You can take an ordinary contactor and make it into a functional potential relay by wiring an appropriately sized resistor (sized properly for resistance AND power dissipation) in series with the contactor coil. Or you can use a potentiometer. Either way, you can tailor the coil to have the pickup and dropout voltages you desire to do a given task.
In order to do the resistor calculations, you need to know the coil current or its impedance or equivalent series resistance (ESR), then by Ohm’s law you can calculate the resistance and power dissipation for the resistor to be placed in series with the contactor coil. Often this involves considerable trial and error, but you can always get where you want to be.
So, how might this actually look in a shop? Let’s say you did the work above to find the appropriate resistor to wire in series with the ‘output’ contactor coil. You wire it in series, and energize the contactor coil with, say, L2 and L3 (generated leg). In addition, you place some kind of toggle switch in series with the coil energizing circuit, so that you have a way to manually shut off the distribution panel even if there is no phase loss on any of the three phase legs.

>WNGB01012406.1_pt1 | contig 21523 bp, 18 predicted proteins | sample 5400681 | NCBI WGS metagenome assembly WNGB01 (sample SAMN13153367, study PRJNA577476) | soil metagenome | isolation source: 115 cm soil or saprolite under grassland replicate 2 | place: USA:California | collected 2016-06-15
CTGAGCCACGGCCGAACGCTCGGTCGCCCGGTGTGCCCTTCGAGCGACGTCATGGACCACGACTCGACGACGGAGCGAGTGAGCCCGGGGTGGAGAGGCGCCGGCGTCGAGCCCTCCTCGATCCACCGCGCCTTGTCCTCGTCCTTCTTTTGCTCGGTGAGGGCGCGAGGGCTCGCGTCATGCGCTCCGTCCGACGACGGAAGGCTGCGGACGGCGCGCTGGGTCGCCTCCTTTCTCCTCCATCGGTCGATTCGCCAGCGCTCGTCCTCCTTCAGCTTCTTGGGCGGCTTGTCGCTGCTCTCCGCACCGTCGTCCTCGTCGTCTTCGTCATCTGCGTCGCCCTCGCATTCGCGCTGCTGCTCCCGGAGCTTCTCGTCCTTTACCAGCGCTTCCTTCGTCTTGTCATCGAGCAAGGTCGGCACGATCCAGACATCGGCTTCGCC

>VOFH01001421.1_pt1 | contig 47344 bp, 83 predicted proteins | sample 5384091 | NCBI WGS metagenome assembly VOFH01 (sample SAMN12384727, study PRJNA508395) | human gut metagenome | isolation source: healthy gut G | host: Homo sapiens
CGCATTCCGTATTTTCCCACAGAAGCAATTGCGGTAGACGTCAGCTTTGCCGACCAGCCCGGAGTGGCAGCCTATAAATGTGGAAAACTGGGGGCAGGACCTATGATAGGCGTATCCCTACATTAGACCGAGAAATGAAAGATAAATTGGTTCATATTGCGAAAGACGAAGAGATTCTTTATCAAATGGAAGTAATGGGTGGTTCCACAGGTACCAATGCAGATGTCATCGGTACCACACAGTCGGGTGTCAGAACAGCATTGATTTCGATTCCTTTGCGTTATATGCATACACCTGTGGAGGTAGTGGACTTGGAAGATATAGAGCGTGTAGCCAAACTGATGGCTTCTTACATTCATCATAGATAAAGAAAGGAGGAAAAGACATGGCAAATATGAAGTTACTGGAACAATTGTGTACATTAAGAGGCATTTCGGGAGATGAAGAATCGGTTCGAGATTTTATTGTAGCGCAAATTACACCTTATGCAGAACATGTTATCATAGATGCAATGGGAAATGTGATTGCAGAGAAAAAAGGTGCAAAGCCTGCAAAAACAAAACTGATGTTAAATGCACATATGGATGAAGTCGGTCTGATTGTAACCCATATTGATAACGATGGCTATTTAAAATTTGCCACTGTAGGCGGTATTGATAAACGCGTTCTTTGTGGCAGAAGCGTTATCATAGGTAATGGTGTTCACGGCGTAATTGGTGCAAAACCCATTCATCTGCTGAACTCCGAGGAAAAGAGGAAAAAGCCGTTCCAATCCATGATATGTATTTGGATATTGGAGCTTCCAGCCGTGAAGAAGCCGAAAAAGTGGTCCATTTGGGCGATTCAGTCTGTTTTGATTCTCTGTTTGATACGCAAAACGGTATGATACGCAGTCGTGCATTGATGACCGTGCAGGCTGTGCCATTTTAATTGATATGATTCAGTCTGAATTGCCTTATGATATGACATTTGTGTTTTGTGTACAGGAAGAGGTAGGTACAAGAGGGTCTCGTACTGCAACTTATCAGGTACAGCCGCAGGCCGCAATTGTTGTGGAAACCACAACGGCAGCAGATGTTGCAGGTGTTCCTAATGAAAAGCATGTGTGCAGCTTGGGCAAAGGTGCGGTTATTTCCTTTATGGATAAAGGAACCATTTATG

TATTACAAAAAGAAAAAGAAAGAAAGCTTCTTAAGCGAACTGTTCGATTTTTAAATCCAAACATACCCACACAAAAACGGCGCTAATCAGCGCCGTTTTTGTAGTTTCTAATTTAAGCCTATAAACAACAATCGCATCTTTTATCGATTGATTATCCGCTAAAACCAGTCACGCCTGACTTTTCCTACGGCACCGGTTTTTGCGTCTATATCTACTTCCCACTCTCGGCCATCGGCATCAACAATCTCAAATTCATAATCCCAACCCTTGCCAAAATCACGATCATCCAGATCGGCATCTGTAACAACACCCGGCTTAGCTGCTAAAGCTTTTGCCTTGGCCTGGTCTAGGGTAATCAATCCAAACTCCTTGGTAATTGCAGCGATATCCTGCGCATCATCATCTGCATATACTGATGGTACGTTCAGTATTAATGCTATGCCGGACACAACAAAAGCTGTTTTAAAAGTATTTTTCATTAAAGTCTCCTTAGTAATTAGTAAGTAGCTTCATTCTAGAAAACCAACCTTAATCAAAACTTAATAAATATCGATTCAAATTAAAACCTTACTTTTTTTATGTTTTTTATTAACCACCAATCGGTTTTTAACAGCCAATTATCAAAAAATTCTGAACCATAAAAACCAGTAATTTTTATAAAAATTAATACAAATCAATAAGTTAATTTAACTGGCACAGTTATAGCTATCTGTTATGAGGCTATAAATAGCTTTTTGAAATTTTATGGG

I think you have it! If that distribution toggle switch is ON, but L3 fails, the panel is dead; ONLY if BOTH the toggle switch is ON, AND the generated leg is ‘good’, do your three phase machines get their power.
I put a 3 pole relay on the output of my RPC to protect against the 3rd leg dropout. I had a good relay, but it had a 120 VAC coil in it. I simply ran a neutral wire to the control box and connected it to one end of the relay coil and the 3rd leg to the other. It's close enough to 120 to lock in the relay and drops out if the 3rd leg dies.
I also wired in a NO switch in this circuit that has to be pressed to energize the relay and 3 phase output after the RPC is started. I'm using a 7hp motor for the converter running a 5hp air compressor. On my original setup, it would get dark in the garage if I forgot to turn off the air compressor before starting the RPC. When I started automating things, I added this relay and switch to protect against 3rd leg loss and starting the RPC with other machinery on.